As colour returns to trees, gardens, and city streets, and we’re finally blessed with weather warm enough to put our parkas back in storage, patios reopen, and cafes, restaurants, and wine bars fill again with throngs of patrons rushing to soak up the sun and enjoy the season. One of the first things we appreciate each spring is the sudden rediscovery of the evening, as lengthening days hold back the specter of cool nights, and return to us all the beautiful daylight hours we forgot we were missing during the coldest months of the year. It’s not long though before we begin to appreciate how much warmer the mornings have gotten, too. We take a little while longer sipping our morning coffee on the patio or balcony, hop off the subway a few stops early to enjoy a sunny walk into the office, or leave the car in the driveway and walk, run, or cycle to work instead. Come the weekend, now that simply getting out there into the world seems so much more achievable and attractive, we find ourselves in possession of a few more precious hours to fill in the first half of the day. We recommend filling these hours with brunch.
BRUNCH VS LUNCH
Growing up, my family never had brunch. We just had lunch, earlier some days than others. It always seemed to me to be a distinction in want of a difference. But once I started my voyage into the world of hospitality, and later into wine, I began to discover what I’d been missing. Now, what distinguishes one from the other to me is the setting, the cuisine, and – crucially – the intent. Brunch, while mostly being taken around the time one might eat lunch anyway, and in some of the places it might get eaten, is an altogether different animal. It evokes images of the pastoral – a picnic in the sun, a table in a provincial-looking café. It starts me imagining heaped baskets of bread, plates of savoury pastries, fresh fruit, seafood salads, and generous glasses of sparkling wine. It screams for the bruncher to indulge – not only in food, but in time, among company, in a setting worth appreciating. So whether on a picnic in the park eating sandwiches quaffing rose, on a relative’s deck making omelettes and mimosas, or out on the town with friends at a local hotspot, scarfing Beef Wellington and smoked salmon, we thought we’d provide a few suggestions for how to indulge best.
SIMPLE PICNIC BRUNCH
Not every brunch needs to be a complicated or pretentious affair. There’s little in life better than the pleasure of a simple meal outdoors on a sunny day. Some of the most memorable meals I’ve ever had personally have been hosted in the garden, back yard, or vineyard of friend, colleague, or winemaker I’ve visited. Most of the brunches I’ve ever made have been me trying, with mixed success, to replicate these meals.
When dining on the beach, the lawn, the park, the roof of your condo, or wherever, the most important thing to keep in mind is to keep it simple. Most of my aforementioned follies have come when I’ve lost sight of this most important outdoor brunching commandment. With that said, there’s a wealth of great options to explore for hosting in this format. I would recommend picking a theme.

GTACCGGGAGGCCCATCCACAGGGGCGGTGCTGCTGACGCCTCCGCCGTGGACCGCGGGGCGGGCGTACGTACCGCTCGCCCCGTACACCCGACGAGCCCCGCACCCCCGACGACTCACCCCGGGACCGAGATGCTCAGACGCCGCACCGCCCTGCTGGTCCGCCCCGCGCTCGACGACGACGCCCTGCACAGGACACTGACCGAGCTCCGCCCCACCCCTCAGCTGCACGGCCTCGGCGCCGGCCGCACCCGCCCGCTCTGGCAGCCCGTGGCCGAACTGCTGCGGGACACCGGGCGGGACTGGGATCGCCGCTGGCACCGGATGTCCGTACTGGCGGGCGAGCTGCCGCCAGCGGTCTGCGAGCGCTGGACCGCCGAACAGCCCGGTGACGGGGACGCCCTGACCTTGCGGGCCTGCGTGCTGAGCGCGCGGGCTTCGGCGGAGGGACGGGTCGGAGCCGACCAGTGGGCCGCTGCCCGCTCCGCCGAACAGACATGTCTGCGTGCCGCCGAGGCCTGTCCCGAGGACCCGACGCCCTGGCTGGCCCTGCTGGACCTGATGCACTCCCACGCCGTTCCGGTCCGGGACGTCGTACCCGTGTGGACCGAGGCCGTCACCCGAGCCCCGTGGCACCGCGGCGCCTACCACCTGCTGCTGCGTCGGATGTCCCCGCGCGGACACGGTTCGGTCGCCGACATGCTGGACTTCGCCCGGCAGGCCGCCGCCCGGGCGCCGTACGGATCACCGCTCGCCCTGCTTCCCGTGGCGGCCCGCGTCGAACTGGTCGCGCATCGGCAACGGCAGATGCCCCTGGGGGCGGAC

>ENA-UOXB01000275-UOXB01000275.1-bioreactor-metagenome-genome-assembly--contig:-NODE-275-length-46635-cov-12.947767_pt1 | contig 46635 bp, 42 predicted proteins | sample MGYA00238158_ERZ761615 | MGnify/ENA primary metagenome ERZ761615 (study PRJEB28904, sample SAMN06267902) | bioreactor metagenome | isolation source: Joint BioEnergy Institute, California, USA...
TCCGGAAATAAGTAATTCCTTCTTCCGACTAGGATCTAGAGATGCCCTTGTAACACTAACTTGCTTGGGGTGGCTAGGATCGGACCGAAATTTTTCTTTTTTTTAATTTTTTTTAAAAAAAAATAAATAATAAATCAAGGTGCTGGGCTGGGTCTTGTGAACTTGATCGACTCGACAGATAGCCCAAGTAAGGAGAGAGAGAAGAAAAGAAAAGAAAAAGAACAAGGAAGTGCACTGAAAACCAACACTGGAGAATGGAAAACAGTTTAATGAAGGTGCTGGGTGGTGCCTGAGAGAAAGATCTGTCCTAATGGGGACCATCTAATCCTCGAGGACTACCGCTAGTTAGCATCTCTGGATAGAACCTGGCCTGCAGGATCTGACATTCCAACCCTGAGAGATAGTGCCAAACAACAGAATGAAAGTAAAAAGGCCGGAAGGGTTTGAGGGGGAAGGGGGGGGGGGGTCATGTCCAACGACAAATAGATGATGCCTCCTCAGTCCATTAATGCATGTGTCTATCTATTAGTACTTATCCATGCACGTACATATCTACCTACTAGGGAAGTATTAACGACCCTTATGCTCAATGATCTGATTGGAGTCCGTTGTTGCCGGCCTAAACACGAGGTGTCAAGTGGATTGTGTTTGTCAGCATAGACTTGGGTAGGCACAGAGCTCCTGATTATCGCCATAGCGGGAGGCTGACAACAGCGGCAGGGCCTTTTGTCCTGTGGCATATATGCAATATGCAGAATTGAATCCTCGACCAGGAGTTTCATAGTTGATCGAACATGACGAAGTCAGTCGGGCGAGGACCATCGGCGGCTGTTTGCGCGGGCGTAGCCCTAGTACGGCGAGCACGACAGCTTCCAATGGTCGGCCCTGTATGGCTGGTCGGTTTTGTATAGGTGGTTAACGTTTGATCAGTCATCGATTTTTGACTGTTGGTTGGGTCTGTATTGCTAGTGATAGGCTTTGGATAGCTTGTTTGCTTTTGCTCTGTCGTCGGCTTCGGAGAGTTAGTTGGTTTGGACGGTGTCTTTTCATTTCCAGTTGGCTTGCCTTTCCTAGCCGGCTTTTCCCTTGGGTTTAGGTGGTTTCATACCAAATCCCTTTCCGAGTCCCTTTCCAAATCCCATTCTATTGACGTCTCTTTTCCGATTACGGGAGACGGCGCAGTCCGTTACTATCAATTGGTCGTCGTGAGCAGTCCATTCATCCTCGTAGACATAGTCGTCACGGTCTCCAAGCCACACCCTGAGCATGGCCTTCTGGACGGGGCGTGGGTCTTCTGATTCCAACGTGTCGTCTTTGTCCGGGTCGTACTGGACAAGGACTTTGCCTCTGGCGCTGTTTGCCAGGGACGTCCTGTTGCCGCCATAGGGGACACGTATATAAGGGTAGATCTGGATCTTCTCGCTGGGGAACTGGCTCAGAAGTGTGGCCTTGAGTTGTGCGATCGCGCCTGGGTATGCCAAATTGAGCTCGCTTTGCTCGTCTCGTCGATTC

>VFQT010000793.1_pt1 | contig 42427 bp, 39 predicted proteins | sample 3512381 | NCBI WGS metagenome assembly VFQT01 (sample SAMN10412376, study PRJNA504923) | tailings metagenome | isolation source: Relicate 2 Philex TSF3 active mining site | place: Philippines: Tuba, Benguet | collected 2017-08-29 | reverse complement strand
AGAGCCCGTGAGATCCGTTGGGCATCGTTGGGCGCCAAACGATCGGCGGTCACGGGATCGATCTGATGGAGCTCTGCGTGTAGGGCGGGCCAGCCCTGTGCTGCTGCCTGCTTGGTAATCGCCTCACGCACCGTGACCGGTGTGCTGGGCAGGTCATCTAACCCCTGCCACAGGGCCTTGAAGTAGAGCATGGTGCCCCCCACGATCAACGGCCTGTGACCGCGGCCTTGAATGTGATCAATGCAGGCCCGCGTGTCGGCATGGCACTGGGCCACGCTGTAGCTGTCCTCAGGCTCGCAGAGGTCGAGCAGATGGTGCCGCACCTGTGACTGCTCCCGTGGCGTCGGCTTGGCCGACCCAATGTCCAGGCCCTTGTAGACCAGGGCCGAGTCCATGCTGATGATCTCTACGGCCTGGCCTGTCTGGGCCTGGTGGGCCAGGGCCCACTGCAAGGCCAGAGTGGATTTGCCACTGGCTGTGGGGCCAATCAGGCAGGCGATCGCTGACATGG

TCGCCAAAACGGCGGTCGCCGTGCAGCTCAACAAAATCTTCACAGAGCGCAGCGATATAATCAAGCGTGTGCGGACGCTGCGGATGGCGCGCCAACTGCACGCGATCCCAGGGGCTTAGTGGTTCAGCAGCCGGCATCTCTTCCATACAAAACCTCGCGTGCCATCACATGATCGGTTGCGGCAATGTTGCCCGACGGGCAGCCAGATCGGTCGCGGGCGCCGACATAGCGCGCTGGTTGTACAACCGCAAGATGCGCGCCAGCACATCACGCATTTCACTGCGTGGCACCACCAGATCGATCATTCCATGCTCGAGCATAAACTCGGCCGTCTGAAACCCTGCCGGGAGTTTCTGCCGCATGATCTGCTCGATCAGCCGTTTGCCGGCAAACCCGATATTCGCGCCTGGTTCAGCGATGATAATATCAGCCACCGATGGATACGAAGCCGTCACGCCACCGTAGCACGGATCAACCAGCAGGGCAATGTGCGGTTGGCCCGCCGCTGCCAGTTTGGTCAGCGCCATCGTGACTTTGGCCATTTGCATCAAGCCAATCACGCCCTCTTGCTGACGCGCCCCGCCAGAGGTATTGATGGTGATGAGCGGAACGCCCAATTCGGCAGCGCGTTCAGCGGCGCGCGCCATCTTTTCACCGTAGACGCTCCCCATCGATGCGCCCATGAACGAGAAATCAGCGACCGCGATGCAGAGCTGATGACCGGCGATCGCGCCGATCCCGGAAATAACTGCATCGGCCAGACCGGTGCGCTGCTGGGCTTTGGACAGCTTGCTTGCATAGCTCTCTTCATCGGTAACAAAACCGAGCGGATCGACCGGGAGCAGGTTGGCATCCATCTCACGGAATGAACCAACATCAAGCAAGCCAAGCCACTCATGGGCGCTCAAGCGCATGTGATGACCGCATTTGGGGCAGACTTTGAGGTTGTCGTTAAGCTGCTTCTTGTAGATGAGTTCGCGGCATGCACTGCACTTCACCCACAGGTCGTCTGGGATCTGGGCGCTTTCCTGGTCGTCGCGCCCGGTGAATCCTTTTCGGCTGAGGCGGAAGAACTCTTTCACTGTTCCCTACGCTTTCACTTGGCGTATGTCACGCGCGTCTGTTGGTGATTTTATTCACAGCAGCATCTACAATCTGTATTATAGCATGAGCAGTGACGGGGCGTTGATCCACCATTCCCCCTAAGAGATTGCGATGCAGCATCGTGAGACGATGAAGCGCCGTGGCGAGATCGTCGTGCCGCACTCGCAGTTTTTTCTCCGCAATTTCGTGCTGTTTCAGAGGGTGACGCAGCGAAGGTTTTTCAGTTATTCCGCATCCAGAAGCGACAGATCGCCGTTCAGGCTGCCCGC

Last year, I had the distinct pleasure of tagging along with some other Canadians in the wine business on a trip to Greece. While most peoples’ minds would immediately leap to the idyllic, white, sun-bleached isles at the south of that venerable country, we found ourselves instead in the mountainous, green, remote valleys of the Peloponnese, the large landmass to the west of Athens – and eventually, at a simple table overlooking a few rows of vines, and tiny, crumbling monastery, and a steep drop to valley floor, one of the most delicious, simple meals I’ve ever been treated to in my life.
There were only four things on the table – bread, fresh Greek salad, spinach pie, and wine. This is a meal I’ve made at home a few times since then, and while it isn’t what many would first imagine for the occasion, it makes an absolutely perfect outdoor spring brunch, either at a table or picnic.
Since the dishes are extremely simple, it’s very important to do your best to find top quality ingredients. Since you’ll use it for both the bread and the salad, it’s worth investing in a very good olive oil. If possible, do your best to find a single varietal olive oil, made from only one type of olive. These oils tend to have a more distinct flavour, and will add a little something extra to your meal. Koroneiki olives tend to make many of the best Greek olive oils, but if you can’t find one of those, Nocellara from Italy or Hojiblanca from Spain may be more readily available. If all else fails, any high quality blended oil will do just as well. For bread, I would recommend any good sourdough you can get your hands on. Sourdough breads are common in Greece, particularly in the country, so you’ll be getting a somewhat authentic experience, as well as a great, flavourful companion to your meal. The salad can be made ahead of time or assembled once you arrive at your picnicking destination. Fresh green peppers, thinly sliced red onion, cherry or sliced tomatoes, Kalamata olives, cucumber, and creamy Feta cheese are all you’ll need for ingredients. You’ll barely need to do anything to prepare the dish, short of tossing the parts in oil, and adding a touch of wine vinegar and dried oregano. The spinach pie will need to be prepared ahead of time, but isn’t very complicated either. There are as many recipes for this classic dish as there are Greek grandmothers everywhere on earth, so you won’t be short of variations to choose from if you need to search. Try to find one that errs more on the side of “pie” than “puff pastry”, as this will be the most substantial part of the meal, and will hold up better to transport and easy serving. Personally, I like to go a little heavy on the cheese, and add a touch of dill.